Surrey needs more mental health care; Forry wants federal ministry of mental health

Morgan Forry
Morgan Forry


MP for Newton-North Delta


THIS past November, alongside my friend and colleague, MLA Sue Hammell, I held a town hall on Mental Health and Suicide Prevention. The turnout was huge and the outpouring of stories shared by brave families and individuals was incredibly moving.  A common thread emerged as the meeting progressed: too many have been unable to get the services and support they need for loved ones suffering from mental illness.

There are many qualified support workers, police and health care professionals who work their hardest every day to care for those struggling with mental illness. Despite their heroic efforts, the demand for services is growing.  In order to address this, all three levels of government must commit more resources towards treating mental illness.

I want to thank Morgan Forry, who has certainly enlightened me to the cause, and has taken up the fight for better mental health care resources in a very big way. He is using his own money and time to champion a petition calling for a federal Ministry of Mental Health.

He is taking the petition right across the country, meeting with fellow Canadians and making the case for more mental health care facilities and services, including after hour care and care in rural areas.

Sue Hammell and Jinny Sims.
Sue Hammell and Jinny Sims.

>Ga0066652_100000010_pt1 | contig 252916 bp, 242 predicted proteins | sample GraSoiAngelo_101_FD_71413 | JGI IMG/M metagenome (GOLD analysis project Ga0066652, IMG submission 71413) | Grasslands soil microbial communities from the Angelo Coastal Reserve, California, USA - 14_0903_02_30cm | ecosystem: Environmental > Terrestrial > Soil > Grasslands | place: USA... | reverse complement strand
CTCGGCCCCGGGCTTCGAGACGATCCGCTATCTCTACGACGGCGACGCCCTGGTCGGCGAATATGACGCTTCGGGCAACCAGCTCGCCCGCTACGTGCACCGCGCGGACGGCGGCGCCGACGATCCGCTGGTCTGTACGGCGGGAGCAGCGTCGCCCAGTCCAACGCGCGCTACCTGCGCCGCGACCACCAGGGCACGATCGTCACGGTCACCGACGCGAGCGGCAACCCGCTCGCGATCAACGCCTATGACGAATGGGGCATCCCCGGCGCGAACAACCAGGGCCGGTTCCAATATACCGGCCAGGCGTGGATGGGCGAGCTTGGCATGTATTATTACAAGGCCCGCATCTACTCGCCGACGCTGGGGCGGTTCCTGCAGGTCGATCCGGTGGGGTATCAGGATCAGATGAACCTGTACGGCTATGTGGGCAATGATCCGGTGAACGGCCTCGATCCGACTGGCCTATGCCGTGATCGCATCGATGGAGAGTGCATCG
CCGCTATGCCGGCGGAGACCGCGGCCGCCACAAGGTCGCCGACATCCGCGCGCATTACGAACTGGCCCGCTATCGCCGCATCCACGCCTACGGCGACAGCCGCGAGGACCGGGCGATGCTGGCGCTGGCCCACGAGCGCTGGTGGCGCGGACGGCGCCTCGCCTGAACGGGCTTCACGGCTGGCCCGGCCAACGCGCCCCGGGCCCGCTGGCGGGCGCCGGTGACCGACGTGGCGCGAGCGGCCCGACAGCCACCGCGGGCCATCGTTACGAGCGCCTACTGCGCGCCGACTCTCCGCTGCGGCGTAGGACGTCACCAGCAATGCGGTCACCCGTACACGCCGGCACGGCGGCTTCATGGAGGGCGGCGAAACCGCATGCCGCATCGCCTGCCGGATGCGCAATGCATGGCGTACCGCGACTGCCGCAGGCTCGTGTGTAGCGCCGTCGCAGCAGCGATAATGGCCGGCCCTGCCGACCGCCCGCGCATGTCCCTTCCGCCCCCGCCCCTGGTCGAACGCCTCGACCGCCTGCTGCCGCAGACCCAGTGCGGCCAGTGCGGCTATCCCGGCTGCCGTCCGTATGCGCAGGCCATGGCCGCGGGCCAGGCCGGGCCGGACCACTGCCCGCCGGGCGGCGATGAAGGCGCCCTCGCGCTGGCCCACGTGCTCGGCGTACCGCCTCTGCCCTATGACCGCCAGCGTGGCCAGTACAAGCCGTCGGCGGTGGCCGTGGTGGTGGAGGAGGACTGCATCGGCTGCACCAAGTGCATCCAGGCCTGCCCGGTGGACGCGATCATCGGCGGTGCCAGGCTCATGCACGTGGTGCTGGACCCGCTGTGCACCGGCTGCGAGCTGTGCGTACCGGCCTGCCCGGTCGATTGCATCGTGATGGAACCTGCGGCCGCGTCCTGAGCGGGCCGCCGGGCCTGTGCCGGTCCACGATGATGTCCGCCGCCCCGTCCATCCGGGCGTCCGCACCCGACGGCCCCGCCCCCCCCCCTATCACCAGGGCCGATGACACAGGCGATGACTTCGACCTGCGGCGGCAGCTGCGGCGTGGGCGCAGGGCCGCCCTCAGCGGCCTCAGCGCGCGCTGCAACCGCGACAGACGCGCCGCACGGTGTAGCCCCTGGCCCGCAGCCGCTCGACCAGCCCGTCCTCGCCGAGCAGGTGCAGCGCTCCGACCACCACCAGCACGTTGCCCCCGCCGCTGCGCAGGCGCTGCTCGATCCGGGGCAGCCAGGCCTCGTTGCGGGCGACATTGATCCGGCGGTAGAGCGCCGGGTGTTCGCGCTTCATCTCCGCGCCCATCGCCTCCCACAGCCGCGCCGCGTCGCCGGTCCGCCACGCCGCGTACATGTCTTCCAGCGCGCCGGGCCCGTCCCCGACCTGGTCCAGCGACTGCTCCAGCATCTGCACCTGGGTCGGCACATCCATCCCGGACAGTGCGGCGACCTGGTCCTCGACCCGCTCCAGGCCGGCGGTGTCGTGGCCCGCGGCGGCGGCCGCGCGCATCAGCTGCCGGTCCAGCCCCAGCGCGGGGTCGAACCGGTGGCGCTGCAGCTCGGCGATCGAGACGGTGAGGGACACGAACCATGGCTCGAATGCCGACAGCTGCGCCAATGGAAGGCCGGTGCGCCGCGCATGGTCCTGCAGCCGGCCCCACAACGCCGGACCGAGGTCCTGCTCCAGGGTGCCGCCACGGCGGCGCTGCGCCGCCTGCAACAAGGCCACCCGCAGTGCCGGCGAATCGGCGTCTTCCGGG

I have been presenting his petitions in the House of Commons in order to bring more attention to the need for care in our city and all over Canada. I have also made a personal commitment to speak up about mental illness and mental health issues in the House of Commons, in media interviews and in conversations with constituents.

Together, we can challenge the stigma that surrounds mental illness by talking openly about it within our families, workplaces, schools, sports teams and other meeting places. For too long, people have suffered alone.  If we begin to speak more openly about it, we help those experiencing mental illness feel supported, understood, less alone and unashamed.

Small acts – a conversation, signing a petition or checking in on those alone, or the families of those suffering – make a big difference. I will continue to work on this issue and am grateful for the work being done every day by families, volunteers, community organizations and mental health professionals.